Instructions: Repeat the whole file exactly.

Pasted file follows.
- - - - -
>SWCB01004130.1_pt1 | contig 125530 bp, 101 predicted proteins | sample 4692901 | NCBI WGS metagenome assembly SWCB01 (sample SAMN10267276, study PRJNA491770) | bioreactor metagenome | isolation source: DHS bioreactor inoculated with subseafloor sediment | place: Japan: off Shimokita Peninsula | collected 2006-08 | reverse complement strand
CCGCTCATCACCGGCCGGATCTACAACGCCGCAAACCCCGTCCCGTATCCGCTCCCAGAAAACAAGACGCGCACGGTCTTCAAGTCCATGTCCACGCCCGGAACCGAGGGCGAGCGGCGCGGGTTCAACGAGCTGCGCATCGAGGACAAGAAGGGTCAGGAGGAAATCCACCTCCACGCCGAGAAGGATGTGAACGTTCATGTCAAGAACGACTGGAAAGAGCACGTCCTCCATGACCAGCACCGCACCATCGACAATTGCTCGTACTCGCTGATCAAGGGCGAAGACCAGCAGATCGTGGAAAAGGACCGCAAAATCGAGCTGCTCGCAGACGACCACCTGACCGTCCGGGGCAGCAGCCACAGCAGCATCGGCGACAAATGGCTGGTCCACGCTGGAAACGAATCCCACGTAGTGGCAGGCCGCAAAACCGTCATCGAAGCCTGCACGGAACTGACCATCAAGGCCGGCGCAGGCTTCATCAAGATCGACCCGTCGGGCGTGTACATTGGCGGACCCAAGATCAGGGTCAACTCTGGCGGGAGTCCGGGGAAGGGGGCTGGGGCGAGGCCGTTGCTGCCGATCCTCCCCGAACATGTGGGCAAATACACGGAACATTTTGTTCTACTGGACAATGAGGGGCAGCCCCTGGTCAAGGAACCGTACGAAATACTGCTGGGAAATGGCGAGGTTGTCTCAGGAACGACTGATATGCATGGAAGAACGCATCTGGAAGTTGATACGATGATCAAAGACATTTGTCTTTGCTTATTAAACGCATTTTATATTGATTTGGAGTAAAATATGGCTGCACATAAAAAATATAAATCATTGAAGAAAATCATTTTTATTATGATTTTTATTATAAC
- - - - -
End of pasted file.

>SWCB01004130.1_pt1 | contig 125530 bp, 101 predicted proteins | sample 4692901 | NCBI WGS metagenome assembly SWCB01 (sample SAMN10267276, study PRJNA491770) | bioreactor metagenome | isolation source: DHS bioreactor inoculated with subseafloor sediment | place: Japan: off Shimokita Peninsula | collected 2006-08 | reverse complement strand
CCGCTCATCACCGGCCGGATCTACAACGCCGCAAACCCCGTCCCGTATCCGCTCCCAGAAAACAAGACGCGCACGGTCTTCAAGTCCATGTCCACGCCCGGAACCGAGGGCGAGCGGCGCGGGTTCAACGAGCTGCGCATCGAGGACAAGAAGGGTCAGGAGGAAATCCACCTCCACGCCGAGAAGGATGTGAACGTTCATGTCAAGAACGACTGGAAAGAGCACGTCCTCCATGACCAGCACCGCACCATCGACAATTGCTCGTACTCGCTGATCAAGGGCGAAGACCAGCAGATCGTGGAAAAGGACCGCAAAATCGAGCTGCTCGCAGACGACCACCTGACCGTCCGGGGCAGCAGCCACAGCAGCATCGGCGACAAATGGCTGGTCCACGCTGGAAACGAATCCCACGTAGTGGCAGGCCGCAAAACCGTCATCGAAGCCTGCACGGAACTGACCATCAAGGCCGGCGCAGGCTTCATCAAGATCGACCCGTCGGGCGTGTACATTGGCGGACCCAAGATCAGGGTCAACTCTGGCGGGAGTCCGGGGAAGGGGGCTGGGGCGAGGCCGTTGCTGCCGATCCTCCCCGAACATGTGGGCAAATACACGGAACATTTTGTTCTACTGGACAATGAGGGGCAGCCCCTGGTCAAGGAACCGTACGAAATACTGCTGGGAAATGGCGAGGTTGTCTCAGGAACGACTGATATGCATGGAAGAACGCATCTGGAAGTTGATACGATGATCAAAGACATTTGTCTTTGCTTATTAAACGCATTTTATATTGATTTGGAGTAAAATATGGCTGCACATAAAAAATATAAATCATTGAAGAAAATCATTTTTATTATGATTTTTATTATAAC